Since the beginning of the pandemic, human rights, feminist, patient, and maternity advocacy groups have voiced their concern over fundamental rights violations in maternity care1. Early in the pandemic, COVID-19 was identified as a risk factor for obstetric violence2, often accompanied by rollbacks in quality of care3-5. In their commentary, our colleagues from COST Action 18211point5 points to mounting evidence of adverse consequences that COVID-19 containment measures enforced in facility maternity care worldwide. They call for the priority implementation of evidence-based, human-rights-informed care, including during times of crisis such as the current pandemic. The commentary authors go on to highlight how the reaction to health services and the way they were reorganized reveals ‘something about the underlying ethos of maternity care provision around the world, raising serious questions about how it should be reframed when services are rebuilt once the pandemic is finally over’5.

Patient advocacy organizations, in this case, national parents’ groups monitoring and advocating for improvements in maternity services, are relevant stakeholders in healthcare6 because they work at the intersection of parents’ lived experiences, policies and rights, using their unique insight to catalogue and report patients’ lived experiences in general7-9, but also in maternity services specifically1,10,11.

As in any crisis, caution is advised when reactions include sudden practice changes to maternity services that are not grounded in the best available evidence. These can bring unforeseen consequences for women, pregnant and birthing people, and families. Respectful maternity care cannot be seen as secondary to pandemic containment measures in maternity facilities; it is imperative that all containment measures are proportionate to the threat (in this case, the spread of COVID-19) and that undue burdens are not put on pregnant, birthing, and postnatal families. Practice guidelines for maternity care during COVID-19 in Europe during the first three waves of the pandemic, in countries where they existed, revealed erratic, contradictory and inconsistent approaches to scientific evidence12. Moreover, there is emerging evidence that containment measures implemented in maternity services as a response to the COVID-19 pandemic negatively impacted maternal and perinatal outcomes 13,14, including maternal mental health15-17 but also healthcare professionals’ well-being18.

Although some authors have reported on parents’ experiences in neonatal care 11,19, to our knowledge, no other published research has used a human-rights-based approach to survey national pandemic-related changes to care for pregnant and birthing women from the perspective of parents’ organizations. Organizations representing patients overall, or specific patient groups (e.g. cancer patients) have been conducting research and publishing reports using similar methodology throughout the pandemic7-10 . The perspective of patient organizations, who collect and monitor information from patients receiving care directly but also through monitoring activities (e.g. social media, policy monitoring) is unique and, in a crisis, is a valuable source of real-time information.

This article aims to provide an overview of different changes made to maternity services implemented in some or all maternity facilities over the first 17 months of the pandemic, roughly corresponding to the first three waves of the pandemic in Europe, as reported by maternity service (parent) organizations who are monitoring the situation in their countries. The article reports on 16 core services and containment measures implemented in maternity services which directly impacted women, birthing people and families. Based on the findings, we propose a strategy for reimagining post-pandemic maternity services across Europe, including these 16 issues and consider the implementation challenges.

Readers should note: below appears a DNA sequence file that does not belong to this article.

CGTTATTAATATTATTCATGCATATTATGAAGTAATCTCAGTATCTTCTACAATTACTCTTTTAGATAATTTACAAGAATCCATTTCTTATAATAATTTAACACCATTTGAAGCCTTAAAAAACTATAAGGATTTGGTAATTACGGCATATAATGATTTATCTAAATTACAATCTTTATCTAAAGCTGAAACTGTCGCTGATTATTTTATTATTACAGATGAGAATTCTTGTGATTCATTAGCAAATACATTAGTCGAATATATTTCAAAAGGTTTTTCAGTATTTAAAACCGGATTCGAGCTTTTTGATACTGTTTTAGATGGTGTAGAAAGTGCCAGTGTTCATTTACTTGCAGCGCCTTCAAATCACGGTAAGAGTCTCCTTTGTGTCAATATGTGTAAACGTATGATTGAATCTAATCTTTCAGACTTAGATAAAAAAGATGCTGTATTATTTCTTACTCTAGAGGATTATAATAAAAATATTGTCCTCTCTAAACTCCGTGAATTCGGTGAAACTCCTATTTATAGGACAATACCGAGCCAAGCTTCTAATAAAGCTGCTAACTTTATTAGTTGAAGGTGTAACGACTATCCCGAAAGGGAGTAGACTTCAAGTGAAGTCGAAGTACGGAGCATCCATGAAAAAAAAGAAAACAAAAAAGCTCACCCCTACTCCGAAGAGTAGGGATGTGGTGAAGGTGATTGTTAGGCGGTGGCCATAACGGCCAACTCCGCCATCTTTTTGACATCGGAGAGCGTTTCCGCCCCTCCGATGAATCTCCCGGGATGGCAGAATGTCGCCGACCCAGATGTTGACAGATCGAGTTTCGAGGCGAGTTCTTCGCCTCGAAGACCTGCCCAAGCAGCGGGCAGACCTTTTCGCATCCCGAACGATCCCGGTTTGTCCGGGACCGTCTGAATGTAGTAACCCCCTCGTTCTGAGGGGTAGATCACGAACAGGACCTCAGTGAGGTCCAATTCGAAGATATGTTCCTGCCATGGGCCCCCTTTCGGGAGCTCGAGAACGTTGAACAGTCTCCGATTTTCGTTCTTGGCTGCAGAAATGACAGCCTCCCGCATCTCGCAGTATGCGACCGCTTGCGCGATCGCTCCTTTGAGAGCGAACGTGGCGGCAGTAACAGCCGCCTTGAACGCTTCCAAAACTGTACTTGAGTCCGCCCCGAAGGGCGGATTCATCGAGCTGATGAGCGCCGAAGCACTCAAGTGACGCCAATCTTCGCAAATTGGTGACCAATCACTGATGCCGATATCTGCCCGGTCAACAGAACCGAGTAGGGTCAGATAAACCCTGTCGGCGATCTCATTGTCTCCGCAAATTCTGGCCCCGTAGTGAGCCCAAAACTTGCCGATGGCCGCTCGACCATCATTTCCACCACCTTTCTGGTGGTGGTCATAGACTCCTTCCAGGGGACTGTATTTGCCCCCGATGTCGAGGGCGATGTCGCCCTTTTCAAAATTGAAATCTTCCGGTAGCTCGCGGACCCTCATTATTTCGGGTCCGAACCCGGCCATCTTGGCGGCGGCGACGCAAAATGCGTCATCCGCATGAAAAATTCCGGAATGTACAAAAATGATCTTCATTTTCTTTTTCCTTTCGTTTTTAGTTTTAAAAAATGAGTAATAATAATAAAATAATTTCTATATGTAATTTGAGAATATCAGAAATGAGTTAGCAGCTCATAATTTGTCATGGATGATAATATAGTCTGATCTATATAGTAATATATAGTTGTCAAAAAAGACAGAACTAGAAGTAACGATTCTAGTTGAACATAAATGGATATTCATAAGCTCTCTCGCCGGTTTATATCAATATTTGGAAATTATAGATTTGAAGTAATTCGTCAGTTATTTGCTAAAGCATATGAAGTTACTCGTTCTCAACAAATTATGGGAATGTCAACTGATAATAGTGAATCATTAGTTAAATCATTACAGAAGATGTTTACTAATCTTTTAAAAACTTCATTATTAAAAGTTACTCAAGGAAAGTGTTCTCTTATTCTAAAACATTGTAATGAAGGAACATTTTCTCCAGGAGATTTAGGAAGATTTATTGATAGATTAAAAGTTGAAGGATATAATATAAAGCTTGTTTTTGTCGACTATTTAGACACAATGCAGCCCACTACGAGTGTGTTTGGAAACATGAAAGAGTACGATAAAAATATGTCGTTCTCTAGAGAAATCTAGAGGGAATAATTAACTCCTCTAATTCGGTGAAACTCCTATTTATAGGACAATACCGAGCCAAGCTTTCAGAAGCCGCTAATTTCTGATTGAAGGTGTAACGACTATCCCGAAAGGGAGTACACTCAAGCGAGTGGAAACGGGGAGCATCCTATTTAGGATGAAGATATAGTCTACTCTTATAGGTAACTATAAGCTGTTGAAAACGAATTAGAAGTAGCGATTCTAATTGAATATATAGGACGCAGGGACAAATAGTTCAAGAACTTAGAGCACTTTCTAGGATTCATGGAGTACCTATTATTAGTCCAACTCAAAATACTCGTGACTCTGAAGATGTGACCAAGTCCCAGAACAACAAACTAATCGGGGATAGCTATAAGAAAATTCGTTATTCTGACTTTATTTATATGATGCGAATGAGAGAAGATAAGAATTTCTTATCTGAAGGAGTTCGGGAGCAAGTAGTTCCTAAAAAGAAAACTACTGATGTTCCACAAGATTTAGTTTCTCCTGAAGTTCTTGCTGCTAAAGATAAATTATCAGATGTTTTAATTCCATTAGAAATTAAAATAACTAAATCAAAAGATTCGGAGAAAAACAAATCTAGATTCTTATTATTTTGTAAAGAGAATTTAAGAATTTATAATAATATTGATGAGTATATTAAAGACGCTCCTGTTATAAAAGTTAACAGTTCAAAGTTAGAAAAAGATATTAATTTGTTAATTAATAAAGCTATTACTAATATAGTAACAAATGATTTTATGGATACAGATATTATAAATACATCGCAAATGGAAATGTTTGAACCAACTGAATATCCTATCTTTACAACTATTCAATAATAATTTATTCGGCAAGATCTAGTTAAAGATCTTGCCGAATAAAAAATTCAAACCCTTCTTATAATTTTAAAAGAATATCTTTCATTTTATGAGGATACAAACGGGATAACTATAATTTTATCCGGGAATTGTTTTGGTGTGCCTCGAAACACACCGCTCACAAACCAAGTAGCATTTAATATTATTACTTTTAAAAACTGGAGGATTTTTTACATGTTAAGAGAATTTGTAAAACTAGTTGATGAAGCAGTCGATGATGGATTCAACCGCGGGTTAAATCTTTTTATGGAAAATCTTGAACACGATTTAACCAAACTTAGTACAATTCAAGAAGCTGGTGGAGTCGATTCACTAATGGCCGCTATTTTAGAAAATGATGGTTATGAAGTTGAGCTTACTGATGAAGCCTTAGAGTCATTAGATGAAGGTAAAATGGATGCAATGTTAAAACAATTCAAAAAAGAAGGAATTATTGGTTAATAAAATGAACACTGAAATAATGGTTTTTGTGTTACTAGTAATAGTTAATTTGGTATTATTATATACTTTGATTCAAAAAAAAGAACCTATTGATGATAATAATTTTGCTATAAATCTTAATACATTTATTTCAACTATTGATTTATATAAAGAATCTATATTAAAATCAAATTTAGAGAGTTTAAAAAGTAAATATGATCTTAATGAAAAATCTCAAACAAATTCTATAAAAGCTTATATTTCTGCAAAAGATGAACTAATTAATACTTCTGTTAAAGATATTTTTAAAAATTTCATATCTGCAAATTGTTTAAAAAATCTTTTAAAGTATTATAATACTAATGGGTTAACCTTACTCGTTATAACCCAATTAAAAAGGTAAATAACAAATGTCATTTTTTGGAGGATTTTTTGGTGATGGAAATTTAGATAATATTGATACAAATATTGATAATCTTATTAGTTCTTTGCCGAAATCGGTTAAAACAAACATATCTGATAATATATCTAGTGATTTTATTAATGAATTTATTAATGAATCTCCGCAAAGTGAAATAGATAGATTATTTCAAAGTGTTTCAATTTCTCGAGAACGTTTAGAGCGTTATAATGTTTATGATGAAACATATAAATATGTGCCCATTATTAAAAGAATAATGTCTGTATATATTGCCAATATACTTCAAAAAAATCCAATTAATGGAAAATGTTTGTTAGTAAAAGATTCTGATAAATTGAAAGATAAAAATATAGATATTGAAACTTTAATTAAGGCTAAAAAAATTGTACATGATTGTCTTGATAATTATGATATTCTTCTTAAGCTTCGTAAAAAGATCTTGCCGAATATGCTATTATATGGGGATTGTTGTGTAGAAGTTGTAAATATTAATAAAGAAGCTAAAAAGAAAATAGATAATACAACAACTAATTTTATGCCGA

We used a descriptive qualitative and participative approach to gather input from parents’ organizations across Europe by preparing the protocol, research questionnaire and semistructured interviews in a participative manner. According to Sandelowski20, a ‘Qualitative description is especially amenable to obtaining straight and largely un-adorned [...] answers to questions of special relevance to practitioners and policymakers’.

In November 2020, a poll of COST Action 18211 network members was conducted online with six questions that collected information on the most significant changes in maternity services during the pandemic. Seven COST member organizations completed the survey, identifying some of the major COVID-19 containment measures implemented in their countries, which women and families had reported to them as problematic. The authors compared and analyzed the survey responses by clustering the data according to the phases of provision of obstetric care (antenatal, intrapartum and postnatal care), which identified 16 core issues from the survey for national maternity (parent/patient) organizations, as detailed in Table 1.

Table 1

Reports on maternity care during the height of the first, second and third waves of COVID-19 in 13 European countries

Antenatal care
In-person appointments as normal(✓)(✓)✓ (+) 15 min maximumx* / ✓(✓)
Companion at antenatal appointmentxxxx(✓)xxx(✓)xx-x
Access to routine tests and scans(✓)*(✓)✓ (+) 15 min maximum(✓)* / ✓
Antenatal mental health services available-- / xReduced(✓)--------
Intrapartum care
Companion at vaginal birthx* / ✓**(✓) / ✓**✓**✓**✓* / ✓**x* / (✓) / (✓)**x✓*x* / (✓)✓** / xx✓** / ✓*